Honda Fit Tires..

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JD wrote:


It's just another example of guv'ment getting in your face. Soon you will be told when to get up, what to have for breakfast, when to have a crap, when to socialize etc. etc. etc...
Ya jis gotta git use(d) to it!
JT
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On 08/09/2010 07:57 PM, Grumpy AuContraire wrote:

actually, this is frod's doing, not "guv'ment" per se. frod were the ones who spent hundreds of millions of dollars convincing legislators that it was a tire problem, not a fundamental vehicle problem when their exploder killed and injured thousands of americans when their product rolled and the roof collapsed, just because of a flat tire.

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I think you are being unfair to Ford. Here are my thoughts:
1) 4 Door Explorers of the mid 1990s had a lower lower rollover death rate than 4Runners, S10 Blazers, Troopers, and many other contemporary mid-sized 4 Door 4WD SUVs (see http://www.iihs.org/externaldata/srdata/docs/sr3507.pdf ) 2) 50% of 1996 Explorers were sold with Goodyear tires that did not experience the same high incident of tire blowouts as Firestone tire equipped Explorers from the same model year. 3) After Ford recalled the Firestone equipped Explorers and replaced the tires, the tire failure rate dropped drastically. 4) The Ford recommended tire pressures were well above the minimum required to safety support a properly loaded Explorer (even Firestone finally acknowledged this). In fact other SUVs (4Runners and Pathfinders) of the era had the same size tires with the same pressure recommendations. 5) The press made a big deal about front suspension, vehicle height, and J manuver testing that was related to the Generation 1 Explorers. However, most of the tire failures occured on Generation 2 Explorers that had a completely different front suspension. Ironically, the Generation 1 Explorers that had the "bad" twin traction beam front suspension and the bad handling characteristics had very good accident statistics (see http://www.iihs.org/externaldata/srdata/docs/sr3009.pdf ) - but then they didn't suffer the sort of tire failures experienced by later models with the improved front suspension and a wider track - go figure.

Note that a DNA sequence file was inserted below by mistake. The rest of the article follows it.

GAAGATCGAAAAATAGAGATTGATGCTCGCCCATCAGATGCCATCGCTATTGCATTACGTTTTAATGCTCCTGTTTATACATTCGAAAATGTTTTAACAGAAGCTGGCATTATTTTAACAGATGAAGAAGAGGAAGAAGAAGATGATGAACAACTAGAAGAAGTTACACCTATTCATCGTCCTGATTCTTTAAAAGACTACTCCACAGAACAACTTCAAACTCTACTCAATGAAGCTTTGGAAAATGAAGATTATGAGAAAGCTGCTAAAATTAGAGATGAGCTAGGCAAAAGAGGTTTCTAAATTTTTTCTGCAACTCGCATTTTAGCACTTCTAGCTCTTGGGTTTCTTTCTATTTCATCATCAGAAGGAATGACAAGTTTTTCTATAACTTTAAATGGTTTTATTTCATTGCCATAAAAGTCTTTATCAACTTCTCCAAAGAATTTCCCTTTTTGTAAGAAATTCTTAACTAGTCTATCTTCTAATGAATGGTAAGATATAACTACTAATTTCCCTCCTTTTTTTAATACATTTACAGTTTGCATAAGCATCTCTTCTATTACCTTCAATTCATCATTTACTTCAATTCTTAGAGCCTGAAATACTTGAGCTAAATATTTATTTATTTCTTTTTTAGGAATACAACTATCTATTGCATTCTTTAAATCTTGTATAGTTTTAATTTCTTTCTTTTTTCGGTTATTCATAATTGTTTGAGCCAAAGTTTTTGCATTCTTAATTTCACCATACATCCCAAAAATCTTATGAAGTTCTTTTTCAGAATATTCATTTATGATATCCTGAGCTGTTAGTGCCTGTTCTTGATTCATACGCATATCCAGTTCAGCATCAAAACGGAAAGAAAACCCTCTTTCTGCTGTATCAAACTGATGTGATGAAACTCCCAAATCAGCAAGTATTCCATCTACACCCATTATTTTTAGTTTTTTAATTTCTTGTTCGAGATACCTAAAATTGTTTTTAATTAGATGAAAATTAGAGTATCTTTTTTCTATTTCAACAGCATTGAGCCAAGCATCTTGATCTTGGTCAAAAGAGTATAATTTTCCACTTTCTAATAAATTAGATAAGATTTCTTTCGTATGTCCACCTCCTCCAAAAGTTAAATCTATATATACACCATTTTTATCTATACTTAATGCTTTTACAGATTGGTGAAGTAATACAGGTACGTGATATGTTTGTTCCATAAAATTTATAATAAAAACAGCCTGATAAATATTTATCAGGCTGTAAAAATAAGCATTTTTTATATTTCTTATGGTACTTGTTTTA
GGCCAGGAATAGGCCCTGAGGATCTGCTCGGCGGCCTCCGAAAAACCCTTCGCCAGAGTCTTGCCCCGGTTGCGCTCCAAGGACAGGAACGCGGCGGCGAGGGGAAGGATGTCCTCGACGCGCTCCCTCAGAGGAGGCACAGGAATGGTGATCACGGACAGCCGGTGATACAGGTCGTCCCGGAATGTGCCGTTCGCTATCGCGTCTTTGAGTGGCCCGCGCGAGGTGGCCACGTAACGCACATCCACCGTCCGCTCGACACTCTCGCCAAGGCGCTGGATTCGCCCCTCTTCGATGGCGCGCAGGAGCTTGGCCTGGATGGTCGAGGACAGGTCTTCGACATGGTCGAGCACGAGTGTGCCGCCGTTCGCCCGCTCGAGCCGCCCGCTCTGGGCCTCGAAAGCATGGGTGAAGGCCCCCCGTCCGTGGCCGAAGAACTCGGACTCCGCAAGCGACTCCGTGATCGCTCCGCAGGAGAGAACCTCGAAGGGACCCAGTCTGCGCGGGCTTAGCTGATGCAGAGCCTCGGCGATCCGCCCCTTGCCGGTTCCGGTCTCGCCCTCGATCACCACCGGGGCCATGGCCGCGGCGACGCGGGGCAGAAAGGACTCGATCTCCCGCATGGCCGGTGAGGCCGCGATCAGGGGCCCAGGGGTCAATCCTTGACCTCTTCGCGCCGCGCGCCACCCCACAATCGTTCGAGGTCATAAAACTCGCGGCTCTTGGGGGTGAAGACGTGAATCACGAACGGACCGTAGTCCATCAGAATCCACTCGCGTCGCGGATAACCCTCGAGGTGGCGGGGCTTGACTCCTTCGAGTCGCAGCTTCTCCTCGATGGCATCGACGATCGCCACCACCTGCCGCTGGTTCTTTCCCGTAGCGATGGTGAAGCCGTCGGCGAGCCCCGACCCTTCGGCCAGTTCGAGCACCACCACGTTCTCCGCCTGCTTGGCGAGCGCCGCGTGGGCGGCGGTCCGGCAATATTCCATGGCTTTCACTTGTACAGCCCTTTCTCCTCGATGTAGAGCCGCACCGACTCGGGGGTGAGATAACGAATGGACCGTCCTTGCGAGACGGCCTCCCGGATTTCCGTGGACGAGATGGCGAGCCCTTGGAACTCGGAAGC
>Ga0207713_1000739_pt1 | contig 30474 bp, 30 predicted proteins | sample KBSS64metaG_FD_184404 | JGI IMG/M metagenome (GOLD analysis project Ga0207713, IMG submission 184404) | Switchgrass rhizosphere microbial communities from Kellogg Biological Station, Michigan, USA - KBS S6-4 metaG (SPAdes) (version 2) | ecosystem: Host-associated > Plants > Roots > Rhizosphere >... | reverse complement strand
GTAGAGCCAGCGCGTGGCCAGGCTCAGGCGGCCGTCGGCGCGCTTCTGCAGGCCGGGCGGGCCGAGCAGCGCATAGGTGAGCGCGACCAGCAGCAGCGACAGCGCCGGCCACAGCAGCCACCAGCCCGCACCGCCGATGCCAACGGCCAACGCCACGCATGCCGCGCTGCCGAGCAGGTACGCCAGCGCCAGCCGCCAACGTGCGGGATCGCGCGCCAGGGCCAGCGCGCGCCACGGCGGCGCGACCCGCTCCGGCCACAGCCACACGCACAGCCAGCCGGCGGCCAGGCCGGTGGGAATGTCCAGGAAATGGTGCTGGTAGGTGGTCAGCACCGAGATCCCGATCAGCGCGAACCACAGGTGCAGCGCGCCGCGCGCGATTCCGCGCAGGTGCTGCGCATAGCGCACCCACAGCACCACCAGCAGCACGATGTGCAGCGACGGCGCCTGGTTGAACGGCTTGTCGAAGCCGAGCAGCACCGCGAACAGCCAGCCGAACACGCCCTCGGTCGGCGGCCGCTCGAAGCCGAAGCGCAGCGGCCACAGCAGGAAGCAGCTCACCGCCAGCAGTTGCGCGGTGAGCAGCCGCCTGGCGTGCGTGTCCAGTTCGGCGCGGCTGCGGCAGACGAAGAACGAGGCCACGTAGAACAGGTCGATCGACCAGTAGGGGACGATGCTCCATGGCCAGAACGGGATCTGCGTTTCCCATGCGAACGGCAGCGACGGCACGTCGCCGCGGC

I suppose Ford did spend millions defending the Explorer. And Firestone spent millions trying to smear Ford and deflect blame for faulty tires. If you want to trash Ford for installing crappy Firestone tires on Explorers, then I agree with you. But I do not agree that there was an inherent vehicle design flaw that made 4 Door Explorers less safe than was typical for orther similar sized SUVs of the era. Certainly Generation 1 and 2 Explorers are not as safe as current models, but they were not less safe than contemporary SUVs of similar size and cost. I do believe that the two door Explorers (the Explorer Sports), particualrly the 2WD versions, were not as safe as most 4 door SUVs becasue of the shorther wheelbase. The reduced stability (comapred to 4 dr Explorers) and the fact that 2 Door 2 WD Explorers were realtively cheap and attarctive to younger buyers are the chief reasons that 2 Door Explorers had significantly worse accident statistics than 4 door Explorers. However, even the relatively dangerous 95-97 2Dr 4WD Explorer Sport had a lower driver death rate than the supposedly safe 96-97 4 dr, 4wd Toyota 4Runner. To be fair to Toyota, it is important to note that the current generation 4Runner is one of (if not) the safest mid/large SUV you can buy. On the other hand, the first generation 4Runenr was a virtual death trap. Every generation improved (but then the same is true for many vehicles).